•The Dual Track Policy
•London Conference on Somalia
•Questions to be considered
Human Rights in Somalia post the Horn of Africa food crisis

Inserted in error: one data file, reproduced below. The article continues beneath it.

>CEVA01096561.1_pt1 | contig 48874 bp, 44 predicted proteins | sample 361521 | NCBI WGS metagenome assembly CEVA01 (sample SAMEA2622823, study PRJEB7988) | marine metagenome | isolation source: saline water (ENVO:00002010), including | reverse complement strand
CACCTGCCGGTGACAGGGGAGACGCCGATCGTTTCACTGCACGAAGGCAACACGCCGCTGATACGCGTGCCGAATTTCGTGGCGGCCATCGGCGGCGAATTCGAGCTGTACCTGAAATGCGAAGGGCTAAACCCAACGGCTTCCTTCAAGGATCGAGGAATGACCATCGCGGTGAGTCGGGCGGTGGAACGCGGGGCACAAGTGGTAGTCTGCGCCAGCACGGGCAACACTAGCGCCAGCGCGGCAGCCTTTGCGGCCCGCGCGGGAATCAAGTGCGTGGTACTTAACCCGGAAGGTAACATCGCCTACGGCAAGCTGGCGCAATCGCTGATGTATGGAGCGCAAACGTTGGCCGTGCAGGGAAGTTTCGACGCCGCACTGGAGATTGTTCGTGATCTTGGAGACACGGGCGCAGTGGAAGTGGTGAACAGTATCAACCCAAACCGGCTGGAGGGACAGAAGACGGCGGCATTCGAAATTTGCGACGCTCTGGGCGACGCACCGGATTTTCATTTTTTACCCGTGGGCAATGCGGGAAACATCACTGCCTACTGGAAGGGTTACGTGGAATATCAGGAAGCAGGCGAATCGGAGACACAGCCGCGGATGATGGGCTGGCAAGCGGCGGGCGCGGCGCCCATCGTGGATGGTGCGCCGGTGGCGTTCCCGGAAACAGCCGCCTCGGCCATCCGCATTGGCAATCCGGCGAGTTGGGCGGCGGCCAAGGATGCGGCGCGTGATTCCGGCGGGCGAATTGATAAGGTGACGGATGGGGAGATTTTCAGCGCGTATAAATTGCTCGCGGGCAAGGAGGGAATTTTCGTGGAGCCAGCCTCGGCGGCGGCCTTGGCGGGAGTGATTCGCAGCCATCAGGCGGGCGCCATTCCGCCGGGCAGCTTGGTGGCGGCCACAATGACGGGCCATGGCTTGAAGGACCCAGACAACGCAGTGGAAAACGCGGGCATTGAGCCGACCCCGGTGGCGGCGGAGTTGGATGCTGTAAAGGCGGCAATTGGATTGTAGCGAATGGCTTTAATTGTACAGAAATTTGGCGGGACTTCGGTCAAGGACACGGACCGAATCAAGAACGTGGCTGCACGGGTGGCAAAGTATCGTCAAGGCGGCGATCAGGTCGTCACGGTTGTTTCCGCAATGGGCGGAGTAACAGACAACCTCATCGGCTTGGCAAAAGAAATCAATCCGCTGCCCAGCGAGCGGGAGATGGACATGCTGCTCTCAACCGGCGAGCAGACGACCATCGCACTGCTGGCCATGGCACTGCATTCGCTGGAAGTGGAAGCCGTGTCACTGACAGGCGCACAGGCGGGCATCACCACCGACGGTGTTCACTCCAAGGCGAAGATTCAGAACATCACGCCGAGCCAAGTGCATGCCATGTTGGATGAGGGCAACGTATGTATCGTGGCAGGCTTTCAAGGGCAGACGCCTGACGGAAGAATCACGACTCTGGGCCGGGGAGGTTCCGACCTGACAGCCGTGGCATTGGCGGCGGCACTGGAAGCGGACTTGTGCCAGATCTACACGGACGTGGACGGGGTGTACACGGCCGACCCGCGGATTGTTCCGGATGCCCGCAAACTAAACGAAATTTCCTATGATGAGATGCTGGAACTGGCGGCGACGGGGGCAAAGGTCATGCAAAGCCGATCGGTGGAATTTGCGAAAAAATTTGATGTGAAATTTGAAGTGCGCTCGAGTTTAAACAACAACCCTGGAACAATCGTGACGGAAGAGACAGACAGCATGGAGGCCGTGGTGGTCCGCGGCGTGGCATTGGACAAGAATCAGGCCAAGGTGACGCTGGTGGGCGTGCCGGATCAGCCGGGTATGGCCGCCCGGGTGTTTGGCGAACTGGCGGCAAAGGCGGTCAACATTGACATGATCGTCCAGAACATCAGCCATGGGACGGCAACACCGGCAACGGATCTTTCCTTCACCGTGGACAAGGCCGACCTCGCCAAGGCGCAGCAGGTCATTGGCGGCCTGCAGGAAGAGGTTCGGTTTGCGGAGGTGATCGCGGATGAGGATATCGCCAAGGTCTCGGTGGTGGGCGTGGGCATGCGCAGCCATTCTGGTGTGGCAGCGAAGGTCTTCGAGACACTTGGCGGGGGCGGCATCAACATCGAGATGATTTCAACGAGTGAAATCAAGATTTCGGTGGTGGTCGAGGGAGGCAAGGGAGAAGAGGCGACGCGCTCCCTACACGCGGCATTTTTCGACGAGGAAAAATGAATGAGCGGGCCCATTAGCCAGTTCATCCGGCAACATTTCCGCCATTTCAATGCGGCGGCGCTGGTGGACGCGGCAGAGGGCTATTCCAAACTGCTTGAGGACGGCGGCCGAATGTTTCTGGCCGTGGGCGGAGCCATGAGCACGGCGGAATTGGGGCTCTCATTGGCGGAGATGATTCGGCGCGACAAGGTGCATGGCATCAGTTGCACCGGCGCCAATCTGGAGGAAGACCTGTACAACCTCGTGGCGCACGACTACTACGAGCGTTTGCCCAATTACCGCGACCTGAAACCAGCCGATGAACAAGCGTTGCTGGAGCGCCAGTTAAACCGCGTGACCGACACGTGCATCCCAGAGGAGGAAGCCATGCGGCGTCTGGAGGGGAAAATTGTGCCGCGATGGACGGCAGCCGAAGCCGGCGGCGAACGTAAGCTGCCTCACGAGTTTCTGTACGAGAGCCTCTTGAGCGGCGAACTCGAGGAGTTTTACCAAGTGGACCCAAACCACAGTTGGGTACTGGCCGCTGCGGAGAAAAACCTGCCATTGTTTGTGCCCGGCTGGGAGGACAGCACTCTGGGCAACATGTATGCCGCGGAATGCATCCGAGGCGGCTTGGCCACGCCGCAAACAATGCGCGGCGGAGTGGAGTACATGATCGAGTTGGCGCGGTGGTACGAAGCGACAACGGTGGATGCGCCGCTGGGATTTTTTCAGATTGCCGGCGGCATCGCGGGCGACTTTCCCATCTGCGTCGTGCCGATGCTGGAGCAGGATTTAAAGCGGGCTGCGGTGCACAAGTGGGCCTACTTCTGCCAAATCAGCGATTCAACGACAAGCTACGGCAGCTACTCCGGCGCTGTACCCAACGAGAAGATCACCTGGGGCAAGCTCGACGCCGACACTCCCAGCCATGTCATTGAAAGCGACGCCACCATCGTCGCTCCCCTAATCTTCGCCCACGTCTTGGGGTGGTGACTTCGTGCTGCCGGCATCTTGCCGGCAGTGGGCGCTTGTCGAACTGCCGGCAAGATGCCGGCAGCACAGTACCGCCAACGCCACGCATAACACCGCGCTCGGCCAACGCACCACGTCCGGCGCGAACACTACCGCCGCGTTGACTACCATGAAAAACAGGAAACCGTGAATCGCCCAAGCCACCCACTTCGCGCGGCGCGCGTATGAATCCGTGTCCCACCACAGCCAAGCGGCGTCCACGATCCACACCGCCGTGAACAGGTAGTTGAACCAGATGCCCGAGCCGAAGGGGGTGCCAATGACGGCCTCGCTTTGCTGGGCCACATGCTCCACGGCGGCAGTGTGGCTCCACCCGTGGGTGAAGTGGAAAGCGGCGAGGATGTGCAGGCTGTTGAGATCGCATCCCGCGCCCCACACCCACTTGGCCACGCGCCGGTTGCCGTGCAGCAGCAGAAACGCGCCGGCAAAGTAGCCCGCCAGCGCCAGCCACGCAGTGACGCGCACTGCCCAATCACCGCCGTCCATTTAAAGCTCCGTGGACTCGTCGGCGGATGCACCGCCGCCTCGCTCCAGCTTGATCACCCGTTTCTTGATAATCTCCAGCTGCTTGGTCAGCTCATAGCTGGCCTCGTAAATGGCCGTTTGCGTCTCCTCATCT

Since the overthrow of Siad Barre’s government, Somalia has suffered a human rights crisis for the last 20 years, characterized by serious violations of human rights and humanitarian law. The protection of civilians in the context of the armed conflict, combined with impunity and lack of accountability, is of major concern. The lack of rule of law and the climate of insecurity has created an environment in which certain categories of professionals, such as journalists and judges, are increasingly targeted for extrajudicial killings. An entire generation has grown up with access to education and the country as a whole suffers from a lack of knowledge about human rights. Women and children’s rights are routinely violated. Year after year it is ranked as one of the poorest, most violent countries, plagued by warring militias, bandits, warlords and pirates. The collapse of the humanitarian situation owing to the Horn of Africa food crisis has further aggravated the human rights crisis and resulted in massive displacement of Somalis from the Southern regions into TFG-controlled territories and across the borders into Ethiopia and Kenya. The vulnerability of the displaced has raised acute protection concerns. In 2011, The Office of the High Commissioner for Human Rights facilitated Somalia’s engagement in the Universal Period Review of the Human Rights Council. Somalia accepted, fully or in partial, all 155 recommendations formulated by Member States for the improvement of its human rights situation. These recommendations cover a wide range of issues, such as the political process, peace and reconciliation, the protection of civilians in the context of the armed conflict, ratification of international human rights instruments, the development of human rights-compliant legislative and policy frameworks, including at the level of the Constitution, the establishment of a national human rights institution, and the strengthening of civilian police and the judiciary, among others. The UPR recommendations provide a comprehensive roadmap for improving the human rights situation in Somalia. Because of the failure of seasonal rains, Somalia has been in the grip of a severe drought that started in October 2010 and had dramatic humanitarian consequences in 2011. Nearly two decades of conflict, poor security conditions, and widespread lawlessness continue to exacerbate the humanitarian crisis in the country and have let to excessive violations of Human Rights . The combined effects of recurring man-made and natural disasters have resulted in severe food insecurity and high malnutrition rates in many areas. According to The International Committee of the Red Cross (ICRC), the food crisis in Somalia is no longer at emergency levels but the needs remain "huge” and it will take at least two years for the country to recover, A deadly combination of war and drought left the chaotic nation at the epicentre of a hunger crisis affecting 13 million people across the Horn of Africa. Fighting between armed Islamist groups and pro-government forces has subjected southern and central Somalia to violence and instability. Civilians are killed and injured as a result of indiscriminate attacks and generalized violence, and conflict has forced over two million people to leave their homes, seeking refuge as internally displaced persons (IDPs) or as refugees in neighboring countries. Access by aid agencies to civilians and the displaced is restricted by armed groups and insecurity. Humanitarian workers, journalists and human rights activists are at risk of killings and abductions. Armed groups (Al-Shabab) control most of southern and central Somalia and they often carry out unlawful killings, torture and forced recruitment. The...